- Personalized offers and reward choice (51%)6
Brands must bring a lot to the table to deliver on these needs: People to deliver on customer service, assets and partnerships to deliver on status, and technology and teams to bring personalization at scale. Bakkt’s approach to loyalty solutions is creating delightful, connected experiences and moments of positive brand interaction, particularly in customized reward options ranging from travel to crypto rewards to Apple® products.
Relevant, personalized redemption options show that your brand understands your customers and delivers the rewards they truly want. Importantly, this synergy leads to increased commerce and ROI. A Mastercard rewards study found that customers who were given personalized offers and rewards spent up to 18% more, and their churn rates decreased by 75%.7
Brand participation is the new loyalty mandate
Finally, beyond financial rewards and experiential elements, members now want to feel like true participants—and even owners—in the brand. Forrester survey data again shows a strong demand for benefits that allow for this kind of valuable brand participation:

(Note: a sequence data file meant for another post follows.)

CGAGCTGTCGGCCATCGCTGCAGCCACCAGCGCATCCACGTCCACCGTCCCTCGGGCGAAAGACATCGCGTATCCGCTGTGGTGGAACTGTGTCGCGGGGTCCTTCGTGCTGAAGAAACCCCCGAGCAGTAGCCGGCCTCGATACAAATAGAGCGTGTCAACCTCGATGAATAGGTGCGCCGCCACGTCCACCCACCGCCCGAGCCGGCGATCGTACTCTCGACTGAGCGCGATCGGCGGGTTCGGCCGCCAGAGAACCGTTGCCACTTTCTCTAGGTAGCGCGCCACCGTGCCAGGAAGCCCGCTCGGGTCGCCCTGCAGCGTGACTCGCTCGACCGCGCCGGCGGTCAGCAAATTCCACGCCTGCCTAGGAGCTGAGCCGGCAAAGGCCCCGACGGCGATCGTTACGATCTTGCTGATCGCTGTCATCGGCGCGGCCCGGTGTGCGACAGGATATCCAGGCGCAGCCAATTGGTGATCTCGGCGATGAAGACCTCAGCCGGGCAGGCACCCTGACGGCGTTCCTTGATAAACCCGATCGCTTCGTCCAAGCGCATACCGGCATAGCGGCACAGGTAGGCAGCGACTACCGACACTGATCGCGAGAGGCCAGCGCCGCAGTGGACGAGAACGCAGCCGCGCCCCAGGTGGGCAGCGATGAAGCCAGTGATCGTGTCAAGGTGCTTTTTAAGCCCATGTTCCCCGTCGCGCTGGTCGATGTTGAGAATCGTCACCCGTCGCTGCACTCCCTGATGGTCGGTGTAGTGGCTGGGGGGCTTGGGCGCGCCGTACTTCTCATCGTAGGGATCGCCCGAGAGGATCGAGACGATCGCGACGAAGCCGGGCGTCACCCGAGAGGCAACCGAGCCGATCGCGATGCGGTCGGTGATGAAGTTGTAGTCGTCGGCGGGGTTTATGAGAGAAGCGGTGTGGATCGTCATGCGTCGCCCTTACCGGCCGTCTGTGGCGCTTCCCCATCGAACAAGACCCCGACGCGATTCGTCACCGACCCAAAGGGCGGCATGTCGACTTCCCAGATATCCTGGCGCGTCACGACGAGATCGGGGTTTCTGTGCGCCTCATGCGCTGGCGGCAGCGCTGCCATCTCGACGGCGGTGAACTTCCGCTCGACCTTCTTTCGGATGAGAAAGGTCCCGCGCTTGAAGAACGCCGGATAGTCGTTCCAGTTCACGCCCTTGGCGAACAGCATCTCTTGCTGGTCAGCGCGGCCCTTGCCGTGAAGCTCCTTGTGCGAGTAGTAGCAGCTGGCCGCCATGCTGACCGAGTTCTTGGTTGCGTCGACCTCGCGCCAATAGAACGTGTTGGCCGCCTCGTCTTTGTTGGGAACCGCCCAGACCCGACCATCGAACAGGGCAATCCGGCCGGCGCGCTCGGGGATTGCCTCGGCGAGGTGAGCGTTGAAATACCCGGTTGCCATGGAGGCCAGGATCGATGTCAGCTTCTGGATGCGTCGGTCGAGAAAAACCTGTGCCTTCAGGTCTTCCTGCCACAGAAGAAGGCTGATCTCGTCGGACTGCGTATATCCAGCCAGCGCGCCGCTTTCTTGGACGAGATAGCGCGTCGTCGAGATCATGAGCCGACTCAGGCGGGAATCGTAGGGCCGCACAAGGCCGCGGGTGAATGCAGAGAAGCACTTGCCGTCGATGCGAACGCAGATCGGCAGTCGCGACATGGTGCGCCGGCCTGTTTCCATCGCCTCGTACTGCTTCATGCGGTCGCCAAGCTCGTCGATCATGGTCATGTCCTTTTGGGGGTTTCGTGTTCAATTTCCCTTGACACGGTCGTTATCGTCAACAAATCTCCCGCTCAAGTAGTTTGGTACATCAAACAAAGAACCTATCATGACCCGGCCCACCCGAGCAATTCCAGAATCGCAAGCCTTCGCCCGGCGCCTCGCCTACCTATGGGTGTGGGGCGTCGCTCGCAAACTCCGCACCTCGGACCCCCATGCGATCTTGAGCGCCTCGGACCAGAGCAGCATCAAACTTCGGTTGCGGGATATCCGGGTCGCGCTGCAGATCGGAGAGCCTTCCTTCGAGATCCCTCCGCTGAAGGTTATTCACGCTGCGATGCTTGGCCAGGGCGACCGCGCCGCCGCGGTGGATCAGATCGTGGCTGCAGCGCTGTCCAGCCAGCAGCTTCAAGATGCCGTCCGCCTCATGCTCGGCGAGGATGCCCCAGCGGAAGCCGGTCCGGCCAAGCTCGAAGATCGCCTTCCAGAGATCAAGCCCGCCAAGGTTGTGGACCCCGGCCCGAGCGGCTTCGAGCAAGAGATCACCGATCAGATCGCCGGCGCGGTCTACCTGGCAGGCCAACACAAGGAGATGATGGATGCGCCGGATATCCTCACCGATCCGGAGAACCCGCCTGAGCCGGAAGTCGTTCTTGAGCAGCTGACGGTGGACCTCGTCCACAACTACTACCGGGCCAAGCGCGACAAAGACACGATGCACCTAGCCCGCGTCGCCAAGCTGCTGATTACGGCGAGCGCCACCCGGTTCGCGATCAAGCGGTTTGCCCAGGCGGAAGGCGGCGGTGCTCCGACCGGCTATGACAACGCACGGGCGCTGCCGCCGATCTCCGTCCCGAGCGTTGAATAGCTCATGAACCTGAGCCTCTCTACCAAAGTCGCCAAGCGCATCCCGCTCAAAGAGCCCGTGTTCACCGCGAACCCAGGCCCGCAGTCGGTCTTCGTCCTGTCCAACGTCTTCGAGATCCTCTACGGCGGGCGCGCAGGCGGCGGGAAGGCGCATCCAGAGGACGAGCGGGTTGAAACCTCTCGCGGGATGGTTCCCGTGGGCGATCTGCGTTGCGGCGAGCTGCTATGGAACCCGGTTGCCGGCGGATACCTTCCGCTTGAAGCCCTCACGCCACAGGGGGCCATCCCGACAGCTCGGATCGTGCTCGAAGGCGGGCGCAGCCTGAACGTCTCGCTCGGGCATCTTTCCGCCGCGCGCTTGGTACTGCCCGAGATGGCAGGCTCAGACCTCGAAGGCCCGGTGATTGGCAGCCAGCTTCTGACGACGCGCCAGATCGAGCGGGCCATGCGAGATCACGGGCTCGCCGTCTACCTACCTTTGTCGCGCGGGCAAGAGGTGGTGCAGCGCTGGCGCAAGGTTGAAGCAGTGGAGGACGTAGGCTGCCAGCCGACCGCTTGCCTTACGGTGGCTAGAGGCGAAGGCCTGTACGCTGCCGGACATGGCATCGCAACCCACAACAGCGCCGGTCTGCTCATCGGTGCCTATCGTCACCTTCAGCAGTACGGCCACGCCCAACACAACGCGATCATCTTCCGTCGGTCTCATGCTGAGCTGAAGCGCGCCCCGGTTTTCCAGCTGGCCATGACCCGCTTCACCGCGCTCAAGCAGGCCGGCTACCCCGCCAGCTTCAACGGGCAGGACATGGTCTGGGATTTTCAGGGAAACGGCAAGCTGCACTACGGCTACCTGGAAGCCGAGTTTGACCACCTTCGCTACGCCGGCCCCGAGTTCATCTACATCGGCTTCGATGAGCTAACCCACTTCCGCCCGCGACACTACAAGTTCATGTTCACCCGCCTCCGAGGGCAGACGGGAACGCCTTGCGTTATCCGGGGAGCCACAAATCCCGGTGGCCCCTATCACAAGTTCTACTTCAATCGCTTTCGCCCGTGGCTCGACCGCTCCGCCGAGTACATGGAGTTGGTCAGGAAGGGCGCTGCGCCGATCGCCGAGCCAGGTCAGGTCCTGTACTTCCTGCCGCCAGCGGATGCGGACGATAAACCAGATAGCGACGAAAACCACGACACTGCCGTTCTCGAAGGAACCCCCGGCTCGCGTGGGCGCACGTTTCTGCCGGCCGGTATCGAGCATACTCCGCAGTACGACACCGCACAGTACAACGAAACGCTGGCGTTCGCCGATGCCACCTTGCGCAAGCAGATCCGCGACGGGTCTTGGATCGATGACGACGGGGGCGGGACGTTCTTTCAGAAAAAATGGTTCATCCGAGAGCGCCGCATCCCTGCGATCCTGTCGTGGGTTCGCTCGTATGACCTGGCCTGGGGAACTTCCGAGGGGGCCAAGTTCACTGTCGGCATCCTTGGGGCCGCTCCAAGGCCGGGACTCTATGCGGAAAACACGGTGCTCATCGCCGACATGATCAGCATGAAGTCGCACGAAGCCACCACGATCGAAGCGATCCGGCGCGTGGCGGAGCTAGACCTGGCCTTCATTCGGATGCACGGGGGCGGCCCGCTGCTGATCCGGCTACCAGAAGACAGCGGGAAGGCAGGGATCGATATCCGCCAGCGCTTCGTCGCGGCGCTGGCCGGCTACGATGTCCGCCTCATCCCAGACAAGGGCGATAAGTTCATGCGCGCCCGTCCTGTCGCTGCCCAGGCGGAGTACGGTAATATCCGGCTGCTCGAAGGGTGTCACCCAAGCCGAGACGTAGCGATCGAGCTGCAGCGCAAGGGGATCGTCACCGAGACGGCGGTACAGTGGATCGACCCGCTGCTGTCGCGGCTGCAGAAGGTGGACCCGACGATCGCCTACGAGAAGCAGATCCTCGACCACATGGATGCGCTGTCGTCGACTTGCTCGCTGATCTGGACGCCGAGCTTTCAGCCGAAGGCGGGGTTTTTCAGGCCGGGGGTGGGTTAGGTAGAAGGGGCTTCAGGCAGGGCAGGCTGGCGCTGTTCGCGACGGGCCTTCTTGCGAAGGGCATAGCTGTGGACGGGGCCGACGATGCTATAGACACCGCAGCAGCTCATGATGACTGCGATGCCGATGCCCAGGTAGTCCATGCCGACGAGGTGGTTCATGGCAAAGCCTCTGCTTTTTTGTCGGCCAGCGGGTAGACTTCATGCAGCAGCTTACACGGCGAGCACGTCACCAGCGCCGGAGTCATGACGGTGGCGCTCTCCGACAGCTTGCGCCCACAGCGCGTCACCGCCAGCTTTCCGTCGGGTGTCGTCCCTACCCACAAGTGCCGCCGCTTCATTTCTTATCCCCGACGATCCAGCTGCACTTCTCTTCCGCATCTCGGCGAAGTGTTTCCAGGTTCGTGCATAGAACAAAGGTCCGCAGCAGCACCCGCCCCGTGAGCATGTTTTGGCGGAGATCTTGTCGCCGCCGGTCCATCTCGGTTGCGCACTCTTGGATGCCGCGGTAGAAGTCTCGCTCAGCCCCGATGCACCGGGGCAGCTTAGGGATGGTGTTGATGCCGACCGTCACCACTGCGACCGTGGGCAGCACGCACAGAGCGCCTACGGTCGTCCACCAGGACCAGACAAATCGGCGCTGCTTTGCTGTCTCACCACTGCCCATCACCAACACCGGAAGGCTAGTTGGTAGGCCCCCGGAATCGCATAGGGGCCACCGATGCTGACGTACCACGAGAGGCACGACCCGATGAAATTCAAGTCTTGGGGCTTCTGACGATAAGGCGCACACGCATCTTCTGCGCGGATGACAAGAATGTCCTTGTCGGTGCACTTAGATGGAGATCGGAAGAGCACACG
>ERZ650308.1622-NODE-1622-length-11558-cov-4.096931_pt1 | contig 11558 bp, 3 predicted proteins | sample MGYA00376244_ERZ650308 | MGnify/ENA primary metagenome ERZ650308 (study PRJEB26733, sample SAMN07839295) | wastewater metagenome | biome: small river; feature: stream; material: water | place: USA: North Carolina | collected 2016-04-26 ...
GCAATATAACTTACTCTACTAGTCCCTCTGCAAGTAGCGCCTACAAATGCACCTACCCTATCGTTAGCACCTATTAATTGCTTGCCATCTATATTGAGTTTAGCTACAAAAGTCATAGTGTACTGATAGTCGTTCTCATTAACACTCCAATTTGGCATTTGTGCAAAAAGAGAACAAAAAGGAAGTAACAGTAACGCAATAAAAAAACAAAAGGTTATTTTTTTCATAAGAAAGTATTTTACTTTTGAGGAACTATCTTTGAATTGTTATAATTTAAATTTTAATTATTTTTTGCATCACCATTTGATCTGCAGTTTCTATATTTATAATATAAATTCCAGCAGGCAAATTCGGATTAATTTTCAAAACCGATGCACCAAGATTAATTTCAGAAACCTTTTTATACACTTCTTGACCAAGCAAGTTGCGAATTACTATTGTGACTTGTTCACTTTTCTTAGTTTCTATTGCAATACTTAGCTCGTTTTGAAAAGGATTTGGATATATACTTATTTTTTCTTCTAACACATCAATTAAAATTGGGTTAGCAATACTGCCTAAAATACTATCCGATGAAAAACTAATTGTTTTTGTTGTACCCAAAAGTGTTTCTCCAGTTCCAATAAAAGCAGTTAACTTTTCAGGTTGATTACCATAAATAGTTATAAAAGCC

- The opportunity to provide feedback to the company (50%)
- Ability to influence development of new products and services (37%)8
So, loyalty members want a voice in the brand and even a vote on how the company moves forward. Modern brands are allowing members to vest and vote on key decisions with an always-on input pipeline – grounded in social and digital marketing capabilities.
Loyalty that lasts
Brands need customers who not only act loyal, but also feel that loyalty on an emotional level. Encouraging members to contribute to the program and brand helps deepen ties and creates a sense of ownership with the brand.
Customers that act loyal without feeling loyal have a purely transactional relationship with the brand; their connection is only as strong as the sustained financial rewards they are being offered, and it can quickly fade if a competitor has a better deal.
The key consideration for taking your program into the future? Loyalty members today want their voices to be heard – both in terms of consumer feedback but also relating to how brands develop future products and services. We call this brand participation.
It’s clear that the loyalty program environment is transforming, and as customers’ expectations also shift, we must all raise the bar in order to create long-lasting, mutually beneficial relationships.